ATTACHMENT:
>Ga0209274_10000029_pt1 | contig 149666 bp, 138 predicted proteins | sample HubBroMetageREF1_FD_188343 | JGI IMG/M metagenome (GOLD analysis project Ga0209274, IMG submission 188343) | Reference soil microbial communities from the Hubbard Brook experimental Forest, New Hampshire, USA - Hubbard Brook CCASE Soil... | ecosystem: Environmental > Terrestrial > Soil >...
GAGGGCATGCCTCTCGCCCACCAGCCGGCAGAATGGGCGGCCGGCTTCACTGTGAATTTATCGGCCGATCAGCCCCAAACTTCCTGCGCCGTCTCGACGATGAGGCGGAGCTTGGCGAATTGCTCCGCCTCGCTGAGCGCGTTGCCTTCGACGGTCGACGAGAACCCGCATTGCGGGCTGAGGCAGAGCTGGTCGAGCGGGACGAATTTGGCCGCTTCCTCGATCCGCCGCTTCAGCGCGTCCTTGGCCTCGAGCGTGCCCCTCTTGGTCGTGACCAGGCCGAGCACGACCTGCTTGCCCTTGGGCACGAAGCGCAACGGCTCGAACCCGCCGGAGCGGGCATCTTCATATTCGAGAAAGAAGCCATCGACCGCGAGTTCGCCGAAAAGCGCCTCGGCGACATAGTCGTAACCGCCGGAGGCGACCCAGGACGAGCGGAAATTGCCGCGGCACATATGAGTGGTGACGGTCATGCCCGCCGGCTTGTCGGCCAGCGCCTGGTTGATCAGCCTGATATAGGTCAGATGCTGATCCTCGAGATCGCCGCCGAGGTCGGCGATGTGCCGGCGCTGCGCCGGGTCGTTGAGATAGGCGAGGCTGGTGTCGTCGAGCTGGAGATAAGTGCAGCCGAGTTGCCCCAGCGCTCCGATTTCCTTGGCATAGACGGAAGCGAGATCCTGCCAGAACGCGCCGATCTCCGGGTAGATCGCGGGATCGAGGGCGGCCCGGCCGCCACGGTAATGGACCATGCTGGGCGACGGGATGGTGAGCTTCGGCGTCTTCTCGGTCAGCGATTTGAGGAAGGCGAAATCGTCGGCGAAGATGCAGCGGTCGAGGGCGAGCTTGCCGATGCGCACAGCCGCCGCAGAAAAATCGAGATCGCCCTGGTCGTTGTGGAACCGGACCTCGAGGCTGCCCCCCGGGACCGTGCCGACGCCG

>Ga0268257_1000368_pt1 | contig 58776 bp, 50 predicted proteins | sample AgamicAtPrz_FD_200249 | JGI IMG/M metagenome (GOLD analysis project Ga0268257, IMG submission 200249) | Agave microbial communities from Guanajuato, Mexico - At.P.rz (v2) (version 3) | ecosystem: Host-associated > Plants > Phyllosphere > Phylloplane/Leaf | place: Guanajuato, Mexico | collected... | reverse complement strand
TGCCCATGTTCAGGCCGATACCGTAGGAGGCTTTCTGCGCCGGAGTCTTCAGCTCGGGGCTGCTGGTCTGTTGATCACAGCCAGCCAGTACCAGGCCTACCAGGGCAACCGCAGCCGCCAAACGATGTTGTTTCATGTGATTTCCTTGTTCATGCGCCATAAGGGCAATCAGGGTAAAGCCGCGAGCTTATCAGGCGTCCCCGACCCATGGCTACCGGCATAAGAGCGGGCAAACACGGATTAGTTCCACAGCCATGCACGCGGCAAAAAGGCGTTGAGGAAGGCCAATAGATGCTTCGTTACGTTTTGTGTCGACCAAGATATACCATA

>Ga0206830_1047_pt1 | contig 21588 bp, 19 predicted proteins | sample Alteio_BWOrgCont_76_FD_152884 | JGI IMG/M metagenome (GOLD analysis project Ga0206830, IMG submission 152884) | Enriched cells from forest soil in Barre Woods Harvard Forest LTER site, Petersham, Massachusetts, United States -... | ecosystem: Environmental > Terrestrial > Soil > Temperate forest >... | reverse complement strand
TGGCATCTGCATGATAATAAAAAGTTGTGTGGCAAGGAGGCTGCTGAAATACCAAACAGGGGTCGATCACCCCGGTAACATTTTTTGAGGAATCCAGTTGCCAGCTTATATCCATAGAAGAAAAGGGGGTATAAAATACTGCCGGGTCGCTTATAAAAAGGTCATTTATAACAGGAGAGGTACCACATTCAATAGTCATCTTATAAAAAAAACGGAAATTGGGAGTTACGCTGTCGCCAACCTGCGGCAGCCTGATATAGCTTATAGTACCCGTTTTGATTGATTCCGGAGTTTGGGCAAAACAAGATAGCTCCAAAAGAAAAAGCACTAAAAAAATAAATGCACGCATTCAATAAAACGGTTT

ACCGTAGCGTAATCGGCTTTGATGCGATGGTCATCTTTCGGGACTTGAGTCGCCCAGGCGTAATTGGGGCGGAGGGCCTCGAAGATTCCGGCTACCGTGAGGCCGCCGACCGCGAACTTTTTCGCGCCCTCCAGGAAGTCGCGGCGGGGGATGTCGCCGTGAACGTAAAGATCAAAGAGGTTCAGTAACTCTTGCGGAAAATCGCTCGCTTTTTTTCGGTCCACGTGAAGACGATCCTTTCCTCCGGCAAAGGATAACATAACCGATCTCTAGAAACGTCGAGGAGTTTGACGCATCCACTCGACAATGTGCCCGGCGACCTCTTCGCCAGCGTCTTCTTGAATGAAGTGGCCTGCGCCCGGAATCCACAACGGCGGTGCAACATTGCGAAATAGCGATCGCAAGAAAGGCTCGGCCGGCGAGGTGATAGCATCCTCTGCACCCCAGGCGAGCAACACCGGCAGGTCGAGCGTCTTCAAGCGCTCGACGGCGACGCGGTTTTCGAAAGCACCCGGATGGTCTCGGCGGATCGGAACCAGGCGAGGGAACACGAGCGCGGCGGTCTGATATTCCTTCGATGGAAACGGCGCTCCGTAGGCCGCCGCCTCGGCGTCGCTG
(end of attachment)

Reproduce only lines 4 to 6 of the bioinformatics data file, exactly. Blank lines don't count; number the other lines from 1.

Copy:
TGCCCATGTTCAGGCCGATACCGTAGGAGGCTTTCTGCGCCGGAGTCTTCAGCTCGGGGCTGCTGGTCTGTTGATCACAGCCAGCCAGTACCAGGCCTACCAGGGCAACCGCAGCCGCCAAACGATGTTGTTTCATGTGATTTCCTTGTTCATGCGCCATAAGGGCAATCAGGGTAAAGCCGCGAGCTTATCAGGCGTCCCCGACCCATGGCTACCGGCATAAGAGCGGGCAAACACGGATTAGTTCCACAGCCATGCACGCGGCAAAAAGGCGTTGAGGAAGGCCAATAGATGCTTCGTTACGTTTTGTGTCGACCAAGATATACCATA

>Ga0206830_1047_pt1 | contig 21588 bp, 19 predicted proteins | sample Alteio_BWOrgCont_76_FD_152884 | JGI IMG/M metagenome (GOLD analysis project Ga0206830, IMG submission 152884) | Enriched cells from forest soil in Barre Woods Harvard Forest LTER site, Petersham, Massachusetts, United States -... | ecosystem: Environmental > Terrestrial > Soil > Temperate forest >... | reverse complement strand
TGGCATCTGCATGATAATAAAAAGTTGTGTGGCAAGGAGGCTGCTGAAATACCAAACAGGGGTCGATCACCCCGGTAACATTTTTTGAGGAATCCAGTTGCCAGCTTATATCCATAGAAGAAAAGGGGGTATAAAATACTGCCGGGTCGCTTATAAAAAGGTCATTTATAACAGGAGAGGTACCACATTCAATAGTCATCTTATAAAAAAAACGGAAATTGGGAGTTACGCTGTCGCCAACCTGCGGCAGCCTGATATAGCTTATAGTACCCGTTTTGATTGATTCCGGAGTTTGGGCAAAACAAGATAGCTCCAAAAGAAAAAGCACTAAAAAAATAAATGCACGCATTCAATAAAACGGTTT